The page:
Crazy Chivero Cranes

Looking at a Three-banded Plover

If our blog posts are more spaced out, it is because our lives have settled in a happy pattern and/or we’ve forgotten to take nice photos. Fortunately, we broke both trends this Sunday when the family BUNKED CHURCH (!) and went on a spontaneous trip to Lake Chivero National Park.

Chivero is a lovely park, with lots of wildlife on display. We see White Rhinos almost every time we go, and this time we came across a little baby! We followed our standard Chivero plan: drive around, find a spot for tea, drive around some more, walk around Bushman Point, scan the shores for birds, establish ourselves in a picnic spot and have a tasty lunch, amble back towards the gate and head home in time for mid-afternoon tea.

Grey Crowned Cranes look at a crocodile – photo by Richard Whitaker

The park has a birdlist of 400+ species, but most are migrants that are only seen infrequently. That said, we still saw >60 species, including 12 that were new to our year-list (and Ellie’s life-list!). Not to brag, but miombo specials like the White-breasted Cukooshrike (which make visiting birders drool with envy) are becoming familiar and ‘old hat’ to us these days. There was one super-special sighting though – the Cranes pictured above. I shared the photo with a birding group, who are all very excited; the last time these birds were seen in this particular park was ~10 years ago!

A male ostrich displaying

There was one other sighting that got the blood pumping in a different way. It’s that time of year when ostrich are especially uppity. The males have neon pink shins and the fanciest of plumage, and the lucky ones might already have some eggs to guard. So when one appeared out of the reeds nearby and started in our direction, the family retreated to the car to cries of “Run faster! Don’t look back!”. A wise choice, but one that entertained some nearby fishermen on the lake no end.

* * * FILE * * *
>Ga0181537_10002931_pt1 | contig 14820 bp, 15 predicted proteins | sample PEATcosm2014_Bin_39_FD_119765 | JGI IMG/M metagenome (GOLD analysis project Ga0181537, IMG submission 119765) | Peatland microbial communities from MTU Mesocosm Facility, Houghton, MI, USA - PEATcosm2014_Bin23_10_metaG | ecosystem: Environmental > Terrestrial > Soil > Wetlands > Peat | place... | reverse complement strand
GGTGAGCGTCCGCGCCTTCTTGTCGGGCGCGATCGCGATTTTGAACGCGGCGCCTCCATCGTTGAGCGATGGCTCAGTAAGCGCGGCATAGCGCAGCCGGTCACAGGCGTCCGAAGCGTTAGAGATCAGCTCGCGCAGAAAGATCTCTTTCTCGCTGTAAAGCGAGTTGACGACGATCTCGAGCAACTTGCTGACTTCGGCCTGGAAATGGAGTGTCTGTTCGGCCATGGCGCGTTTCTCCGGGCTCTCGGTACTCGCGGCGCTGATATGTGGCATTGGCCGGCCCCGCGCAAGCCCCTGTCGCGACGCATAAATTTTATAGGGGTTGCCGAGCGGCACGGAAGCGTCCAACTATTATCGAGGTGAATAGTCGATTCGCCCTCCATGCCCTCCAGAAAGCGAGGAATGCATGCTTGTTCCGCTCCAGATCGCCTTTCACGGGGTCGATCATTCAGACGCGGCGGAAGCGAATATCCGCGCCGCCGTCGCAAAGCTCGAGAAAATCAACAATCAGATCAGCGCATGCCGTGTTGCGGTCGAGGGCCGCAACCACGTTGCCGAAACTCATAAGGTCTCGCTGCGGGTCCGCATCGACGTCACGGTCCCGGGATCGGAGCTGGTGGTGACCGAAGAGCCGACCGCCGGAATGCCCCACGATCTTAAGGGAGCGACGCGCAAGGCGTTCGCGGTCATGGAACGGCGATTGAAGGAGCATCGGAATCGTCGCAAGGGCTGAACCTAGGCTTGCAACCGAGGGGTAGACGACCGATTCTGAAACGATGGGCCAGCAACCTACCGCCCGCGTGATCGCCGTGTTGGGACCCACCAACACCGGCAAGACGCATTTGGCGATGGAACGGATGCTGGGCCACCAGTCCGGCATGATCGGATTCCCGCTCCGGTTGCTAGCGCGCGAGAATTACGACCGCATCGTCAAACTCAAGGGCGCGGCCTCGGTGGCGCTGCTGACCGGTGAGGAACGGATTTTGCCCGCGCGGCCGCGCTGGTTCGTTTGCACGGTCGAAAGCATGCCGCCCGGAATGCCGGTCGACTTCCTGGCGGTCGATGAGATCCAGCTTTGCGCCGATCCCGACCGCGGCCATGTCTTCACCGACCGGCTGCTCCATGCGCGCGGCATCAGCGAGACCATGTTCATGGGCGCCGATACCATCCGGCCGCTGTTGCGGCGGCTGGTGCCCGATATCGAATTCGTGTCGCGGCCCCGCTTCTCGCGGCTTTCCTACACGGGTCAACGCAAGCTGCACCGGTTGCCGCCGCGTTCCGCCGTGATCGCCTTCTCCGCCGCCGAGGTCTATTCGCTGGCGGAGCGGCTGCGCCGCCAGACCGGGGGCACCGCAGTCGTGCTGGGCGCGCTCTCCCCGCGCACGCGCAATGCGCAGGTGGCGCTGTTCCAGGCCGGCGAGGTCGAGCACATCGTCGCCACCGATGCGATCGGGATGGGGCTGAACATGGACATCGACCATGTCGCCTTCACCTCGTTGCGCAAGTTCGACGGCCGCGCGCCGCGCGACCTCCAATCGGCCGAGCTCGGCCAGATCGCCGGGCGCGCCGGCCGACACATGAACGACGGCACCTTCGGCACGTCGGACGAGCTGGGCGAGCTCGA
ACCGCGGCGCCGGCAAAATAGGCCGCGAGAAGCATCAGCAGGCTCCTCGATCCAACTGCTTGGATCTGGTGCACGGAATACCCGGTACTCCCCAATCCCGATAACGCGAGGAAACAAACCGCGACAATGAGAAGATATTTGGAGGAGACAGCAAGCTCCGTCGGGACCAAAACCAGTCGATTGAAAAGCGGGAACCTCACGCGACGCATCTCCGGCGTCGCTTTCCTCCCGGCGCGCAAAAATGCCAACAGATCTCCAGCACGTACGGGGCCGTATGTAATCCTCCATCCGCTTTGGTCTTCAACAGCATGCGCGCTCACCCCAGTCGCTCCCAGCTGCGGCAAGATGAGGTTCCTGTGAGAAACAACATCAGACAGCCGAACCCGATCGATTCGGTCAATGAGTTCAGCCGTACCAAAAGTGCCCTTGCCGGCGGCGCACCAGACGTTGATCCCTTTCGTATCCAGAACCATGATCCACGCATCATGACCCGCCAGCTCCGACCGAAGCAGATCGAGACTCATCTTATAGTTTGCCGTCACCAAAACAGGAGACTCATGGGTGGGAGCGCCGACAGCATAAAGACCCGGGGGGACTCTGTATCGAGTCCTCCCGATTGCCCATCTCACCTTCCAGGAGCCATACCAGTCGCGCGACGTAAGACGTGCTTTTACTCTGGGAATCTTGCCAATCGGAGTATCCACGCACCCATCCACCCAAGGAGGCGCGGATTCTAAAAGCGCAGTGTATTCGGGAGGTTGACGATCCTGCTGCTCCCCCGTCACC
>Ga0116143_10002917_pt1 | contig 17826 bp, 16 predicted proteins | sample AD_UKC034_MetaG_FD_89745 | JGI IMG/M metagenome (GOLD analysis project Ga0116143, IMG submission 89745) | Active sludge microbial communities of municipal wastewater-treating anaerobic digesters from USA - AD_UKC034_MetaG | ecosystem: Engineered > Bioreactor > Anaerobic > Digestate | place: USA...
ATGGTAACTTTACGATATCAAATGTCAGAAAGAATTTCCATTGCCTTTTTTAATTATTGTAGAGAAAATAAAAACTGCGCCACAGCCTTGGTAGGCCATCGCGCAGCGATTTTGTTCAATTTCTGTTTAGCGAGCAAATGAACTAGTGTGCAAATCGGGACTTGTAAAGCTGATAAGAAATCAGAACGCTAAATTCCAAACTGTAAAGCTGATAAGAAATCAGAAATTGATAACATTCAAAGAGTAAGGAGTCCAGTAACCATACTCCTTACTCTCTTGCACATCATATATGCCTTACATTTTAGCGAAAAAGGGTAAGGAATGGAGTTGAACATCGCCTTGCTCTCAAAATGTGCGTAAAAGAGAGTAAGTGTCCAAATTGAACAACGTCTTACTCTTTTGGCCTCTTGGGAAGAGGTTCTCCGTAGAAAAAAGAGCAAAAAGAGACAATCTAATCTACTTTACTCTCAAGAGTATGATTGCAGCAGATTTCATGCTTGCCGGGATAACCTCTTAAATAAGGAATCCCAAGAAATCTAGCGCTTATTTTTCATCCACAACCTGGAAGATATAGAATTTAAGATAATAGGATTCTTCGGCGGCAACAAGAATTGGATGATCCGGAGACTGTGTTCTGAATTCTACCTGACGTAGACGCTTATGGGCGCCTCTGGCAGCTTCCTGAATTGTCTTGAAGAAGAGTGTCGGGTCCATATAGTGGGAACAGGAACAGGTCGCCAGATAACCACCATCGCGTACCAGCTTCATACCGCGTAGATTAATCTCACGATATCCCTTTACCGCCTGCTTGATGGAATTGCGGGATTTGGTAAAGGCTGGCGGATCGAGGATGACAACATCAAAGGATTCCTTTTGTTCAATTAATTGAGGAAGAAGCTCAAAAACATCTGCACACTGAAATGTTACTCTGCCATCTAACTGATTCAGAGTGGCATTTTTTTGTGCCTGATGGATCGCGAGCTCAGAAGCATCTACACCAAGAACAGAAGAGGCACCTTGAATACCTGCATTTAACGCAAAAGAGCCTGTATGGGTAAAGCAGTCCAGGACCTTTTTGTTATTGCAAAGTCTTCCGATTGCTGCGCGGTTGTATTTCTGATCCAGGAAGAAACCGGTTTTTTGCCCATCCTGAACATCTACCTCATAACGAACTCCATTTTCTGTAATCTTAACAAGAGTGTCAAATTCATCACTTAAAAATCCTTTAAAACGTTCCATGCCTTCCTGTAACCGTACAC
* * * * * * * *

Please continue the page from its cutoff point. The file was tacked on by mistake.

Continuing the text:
Other news:
– We’re staying with my folks while our previous hosts have guests
– We made another new friend, who is visiting Zim and happy to find people interested in showing her all the fun places. Our perfect job description!
– I’m now lifting Ellie to her workout class, which leaves me with just enough time to go for a run at ART Farm. I say “run” – I take my binos and stop to look at interesting birds. I may or may not find lots of birds interesting when I need to catch my breath. On Monday I found a Hottentot Teal chilling in a river and unperturbed by my gasping noises – score!
– My work is going well, and should mostly wrap up by mid June. Holiday plans are afoot, and I’m starting to plan a new project to fill my days. Stay tuned.